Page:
In Istanbul, on the north side of Divan Yolu, the street that follows the course of the Mese or ‘Central Way’ of old Constantinople, stands a decayed porphyry stump known as Çemberlitaş, the ‘Hooped Column’. In its heyday it would have been much more splendid, for it was, according to Blue Guide Istanbul (6th ed. 2011), ‘erected by Constantine to commemorate the dedication of the city as capital of the Roman Empire on 11th May 330. It stood at the centre of the Forum of Constantine, a colonnaded oval portico adorned with statues of pagan deities, Roman emperors and Christian saints, and thought to have been the inspiration for what Bernini later built in front of St Peter’s in Rome.’ What is also interesting about the column is the statue that would have crowned it, a colossal likeness of Constantine as Sol Invictus, the Unconquered and Unconquerable Sun, with the orb of the world in his hand and a crown of brazen sunrays glittering on his head.
In his Hymn to God the Father, John Donne makes use of a popular metaphysical pun:
…swear by Thyself, that at my death Thy Son
Shall shine as he shines now…
The transference of pagan sun of the heavens to Christian son of God, victorious over death, is something that happened long before Donne’s time. And Constantine’s adoption of the sun/son cult and his public portrayal of himself as brazen victor were significant and deliberate—at least Paul Stephenson thinks so. But why? Was it because he was sincere in his Christian faith? Or was it simple political expediency? Biographies have been written that seek to prove both these theses. Stephenson’s argument is slightly different. Constantine’s devotion to Christ is not what turned Christianity into the majority faith of the Eastern Empire. He is neither the hero that the partisan Christian historian Eusebius sought to portray (4th century) nor the villain that the apostased Catholic convert Edward Gibbon depicts (18th century), with sour scorn, as using ‘the altars of the church as a convenient footstool to the throne of the empire’.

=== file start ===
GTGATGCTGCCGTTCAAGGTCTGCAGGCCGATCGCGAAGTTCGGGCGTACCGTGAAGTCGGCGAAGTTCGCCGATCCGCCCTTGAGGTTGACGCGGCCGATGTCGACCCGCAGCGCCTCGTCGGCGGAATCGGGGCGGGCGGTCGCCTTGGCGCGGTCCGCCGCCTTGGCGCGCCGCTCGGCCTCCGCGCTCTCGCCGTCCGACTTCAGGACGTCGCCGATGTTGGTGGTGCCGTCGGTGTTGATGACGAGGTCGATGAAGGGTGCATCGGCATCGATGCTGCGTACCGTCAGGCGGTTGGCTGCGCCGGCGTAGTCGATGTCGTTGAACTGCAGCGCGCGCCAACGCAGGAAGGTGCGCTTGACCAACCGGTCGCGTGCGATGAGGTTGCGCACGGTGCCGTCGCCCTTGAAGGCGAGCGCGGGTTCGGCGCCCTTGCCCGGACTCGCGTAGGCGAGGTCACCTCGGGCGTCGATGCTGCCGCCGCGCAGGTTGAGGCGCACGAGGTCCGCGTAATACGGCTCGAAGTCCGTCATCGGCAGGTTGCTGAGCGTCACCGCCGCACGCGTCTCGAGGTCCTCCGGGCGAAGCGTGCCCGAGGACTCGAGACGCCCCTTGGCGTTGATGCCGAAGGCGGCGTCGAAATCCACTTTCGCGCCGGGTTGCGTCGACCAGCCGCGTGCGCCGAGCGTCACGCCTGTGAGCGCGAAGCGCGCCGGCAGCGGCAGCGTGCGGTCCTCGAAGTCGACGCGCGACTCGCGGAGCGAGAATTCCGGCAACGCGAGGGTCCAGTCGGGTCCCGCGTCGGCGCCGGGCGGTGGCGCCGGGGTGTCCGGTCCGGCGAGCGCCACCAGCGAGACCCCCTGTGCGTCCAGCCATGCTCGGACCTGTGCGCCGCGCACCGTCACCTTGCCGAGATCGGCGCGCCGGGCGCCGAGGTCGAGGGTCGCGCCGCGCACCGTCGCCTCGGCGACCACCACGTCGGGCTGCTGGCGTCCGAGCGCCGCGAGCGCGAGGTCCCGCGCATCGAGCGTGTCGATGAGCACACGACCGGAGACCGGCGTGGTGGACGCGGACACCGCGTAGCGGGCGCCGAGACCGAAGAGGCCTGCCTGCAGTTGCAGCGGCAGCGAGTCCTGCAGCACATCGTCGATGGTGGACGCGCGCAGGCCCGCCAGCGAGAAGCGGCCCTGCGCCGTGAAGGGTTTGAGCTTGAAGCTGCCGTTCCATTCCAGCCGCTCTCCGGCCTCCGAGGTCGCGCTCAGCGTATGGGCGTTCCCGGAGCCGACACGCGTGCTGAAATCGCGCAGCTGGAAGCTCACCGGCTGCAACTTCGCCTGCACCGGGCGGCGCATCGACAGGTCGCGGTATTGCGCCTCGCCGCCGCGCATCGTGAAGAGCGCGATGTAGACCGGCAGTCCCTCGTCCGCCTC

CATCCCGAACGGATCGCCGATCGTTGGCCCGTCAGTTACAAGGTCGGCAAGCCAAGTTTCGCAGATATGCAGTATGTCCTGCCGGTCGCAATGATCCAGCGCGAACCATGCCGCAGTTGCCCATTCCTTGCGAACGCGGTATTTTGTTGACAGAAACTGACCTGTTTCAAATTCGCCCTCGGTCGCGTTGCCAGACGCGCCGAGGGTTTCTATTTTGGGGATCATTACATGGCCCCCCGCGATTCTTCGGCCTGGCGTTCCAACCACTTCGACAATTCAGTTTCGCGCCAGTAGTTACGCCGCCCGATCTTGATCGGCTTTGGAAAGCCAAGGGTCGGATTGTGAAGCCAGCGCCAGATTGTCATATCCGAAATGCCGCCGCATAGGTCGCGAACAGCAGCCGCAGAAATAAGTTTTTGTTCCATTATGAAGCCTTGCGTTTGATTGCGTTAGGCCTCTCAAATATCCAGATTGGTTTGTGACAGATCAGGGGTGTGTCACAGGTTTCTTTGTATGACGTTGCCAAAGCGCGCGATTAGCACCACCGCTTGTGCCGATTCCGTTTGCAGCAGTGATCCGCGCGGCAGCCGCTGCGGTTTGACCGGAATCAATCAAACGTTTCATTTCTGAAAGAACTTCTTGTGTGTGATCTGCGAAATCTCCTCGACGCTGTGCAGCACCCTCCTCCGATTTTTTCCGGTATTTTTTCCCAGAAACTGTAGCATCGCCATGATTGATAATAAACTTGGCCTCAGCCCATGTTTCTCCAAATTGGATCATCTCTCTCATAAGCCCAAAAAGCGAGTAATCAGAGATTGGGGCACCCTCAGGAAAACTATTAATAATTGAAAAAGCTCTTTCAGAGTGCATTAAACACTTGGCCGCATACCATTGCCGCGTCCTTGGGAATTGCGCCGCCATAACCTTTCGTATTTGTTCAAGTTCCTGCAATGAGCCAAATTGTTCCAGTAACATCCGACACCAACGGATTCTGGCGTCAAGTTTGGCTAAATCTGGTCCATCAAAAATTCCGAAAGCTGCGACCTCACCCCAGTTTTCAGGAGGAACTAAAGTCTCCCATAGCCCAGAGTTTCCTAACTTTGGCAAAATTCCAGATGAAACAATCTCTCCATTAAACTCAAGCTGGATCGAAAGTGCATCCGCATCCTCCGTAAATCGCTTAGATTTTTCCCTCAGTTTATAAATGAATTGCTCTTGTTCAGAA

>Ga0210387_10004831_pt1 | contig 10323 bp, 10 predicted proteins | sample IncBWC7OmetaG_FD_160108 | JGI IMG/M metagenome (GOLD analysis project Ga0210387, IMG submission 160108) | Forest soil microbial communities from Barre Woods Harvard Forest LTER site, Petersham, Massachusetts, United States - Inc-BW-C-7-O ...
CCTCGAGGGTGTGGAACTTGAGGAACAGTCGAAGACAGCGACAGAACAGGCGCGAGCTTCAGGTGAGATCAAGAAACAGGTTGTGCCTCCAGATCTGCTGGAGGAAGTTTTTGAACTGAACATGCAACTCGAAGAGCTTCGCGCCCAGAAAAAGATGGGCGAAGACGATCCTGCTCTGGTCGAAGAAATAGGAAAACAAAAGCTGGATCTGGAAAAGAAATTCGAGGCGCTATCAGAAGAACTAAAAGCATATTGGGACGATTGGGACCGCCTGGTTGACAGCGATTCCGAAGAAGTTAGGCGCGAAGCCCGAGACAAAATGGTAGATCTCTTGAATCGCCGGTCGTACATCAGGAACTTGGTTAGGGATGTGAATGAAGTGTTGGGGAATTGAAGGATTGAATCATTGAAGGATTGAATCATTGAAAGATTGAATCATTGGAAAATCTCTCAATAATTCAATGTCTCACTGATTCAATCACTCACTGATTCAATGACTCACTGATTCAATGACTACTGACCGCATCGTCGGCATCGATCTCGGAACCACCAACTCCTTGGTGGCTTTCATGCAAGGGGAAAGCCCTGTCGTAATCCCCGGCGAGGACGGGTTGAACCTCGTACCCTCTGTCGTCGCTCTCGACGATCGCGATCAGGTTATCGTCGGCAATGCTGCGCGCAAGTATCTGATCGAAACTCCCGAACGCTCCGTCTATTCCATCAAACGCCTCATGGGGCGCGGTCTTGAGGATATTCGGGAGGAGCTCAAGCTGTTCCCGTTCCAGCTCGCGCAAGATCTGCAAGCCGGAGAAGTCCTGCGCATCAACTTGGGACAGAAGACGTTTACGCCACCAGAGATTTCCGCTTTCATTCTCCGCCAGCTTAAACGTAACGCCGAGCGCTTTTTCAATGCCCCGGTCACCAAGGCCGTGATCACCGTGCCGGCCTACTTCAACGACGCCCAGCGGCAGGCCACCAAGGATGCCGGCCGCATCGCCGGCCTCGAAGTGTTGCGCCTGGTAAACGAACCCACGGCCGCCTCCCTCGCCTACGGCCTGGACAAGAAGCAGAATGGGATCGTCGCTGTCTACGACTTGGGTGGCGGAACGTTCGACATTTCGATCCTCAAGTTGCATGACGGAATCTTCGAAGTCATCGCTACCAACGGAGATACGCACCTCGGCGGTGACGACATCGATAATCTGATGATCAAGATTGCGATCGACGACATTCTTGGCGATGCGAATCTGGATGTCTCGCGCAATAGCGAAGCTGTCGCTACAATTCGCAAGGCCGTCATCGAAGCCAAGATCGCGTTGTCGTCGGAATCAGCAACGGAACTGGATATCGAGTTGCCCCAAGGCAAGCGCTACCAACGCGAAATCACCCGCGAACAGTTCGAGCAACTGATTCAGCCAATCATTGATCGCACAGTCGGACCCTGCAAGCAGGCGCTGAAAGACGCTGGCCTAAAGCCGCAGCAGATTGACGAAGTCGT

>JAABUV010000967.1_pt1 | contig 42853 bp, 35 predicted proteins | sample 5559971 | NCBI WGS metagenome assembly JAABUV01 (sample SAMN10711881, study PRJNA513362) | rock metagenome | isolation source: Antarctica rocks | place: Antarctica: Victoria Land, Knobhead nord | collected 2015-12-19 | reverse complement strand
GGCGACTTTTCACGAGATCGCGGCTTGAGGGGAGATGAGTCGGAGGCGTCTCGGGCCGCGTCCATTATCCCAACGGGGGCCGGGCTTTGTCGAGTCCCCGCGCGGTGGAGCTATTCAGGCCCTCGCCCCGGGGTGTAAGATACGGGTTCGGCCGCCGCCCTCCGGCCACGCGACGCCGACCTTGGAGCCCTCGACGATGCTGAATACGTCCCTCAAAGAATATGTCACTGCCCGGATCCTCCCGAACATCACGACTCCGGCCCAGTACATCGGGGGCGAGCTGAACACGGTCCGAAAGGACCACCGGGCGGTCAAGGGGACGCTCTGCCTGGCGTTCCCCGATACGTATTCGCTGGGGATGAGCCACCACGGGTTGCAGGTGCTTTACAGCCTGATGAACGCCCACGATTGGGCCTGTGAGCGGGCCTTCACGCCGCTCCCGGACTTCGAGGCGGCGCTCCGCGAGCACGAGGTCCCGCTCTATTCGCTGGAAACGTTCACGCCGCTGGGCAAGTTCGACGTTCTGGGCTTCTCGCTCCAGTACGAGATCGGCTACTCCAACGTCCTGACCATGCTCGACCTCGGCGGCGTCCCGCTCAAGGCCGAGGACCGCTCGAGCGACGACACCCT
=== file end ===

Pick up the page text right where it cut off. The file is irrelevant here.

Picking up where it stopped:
Instead, Stephenson focuses on something else: the army. Constantine grew up in an age when emperors were raised high and then capriciously felled by their barracksmen. The military had enormous power, which, in the right hands, could be cleverly channelled. For Stephenson, Constantine used the army as the driving force and ‘chief instrument of his political will’, aggressively adopting the Victor persona, something which the army accepted wholeheartedly because of what Stephenson calls the ‘established Roman theology of victory’. After the decisive Battle of the Milvian Bridge, when Constantine defeated his rival Maxentius and sent him to his death in the Tiber waters, floundering helplessly in his heavy armour, the bringer of that victory was Christ. We need not trouble ourselves with how, with whether Constantine really did have a vision of a Cross. The fact is that from then on it was Christ and not Zeus or Sol who became the emperor’s patron deity and it was under Christ’s banner that the imperial legions fought.
Constantine’s mother had been a Christian but the world into which her son was born was a pagan one. Christ, like any other god, was a divine being to be flattered and appeased. Constantine’s devotion to his god was not that of a pious Christian as we would understand the term today. Nor was it simply a cyncial political stunt. The truth falls somewhere in between, and Constantine’s reign is, Stephenson thinks, ‘a case study in the interaction of faith and power.’
Readable and convincing, the book presents a portrait of a great soldier and propagandist, a man who believed his earthly power and success were due to the intervention of the god of the Christians. Thus it was that he adopted that cult as his personal totem. He certainly never heard or believed that the meek were blessed and would inherit the earth.
Reviewed by Annabel Barber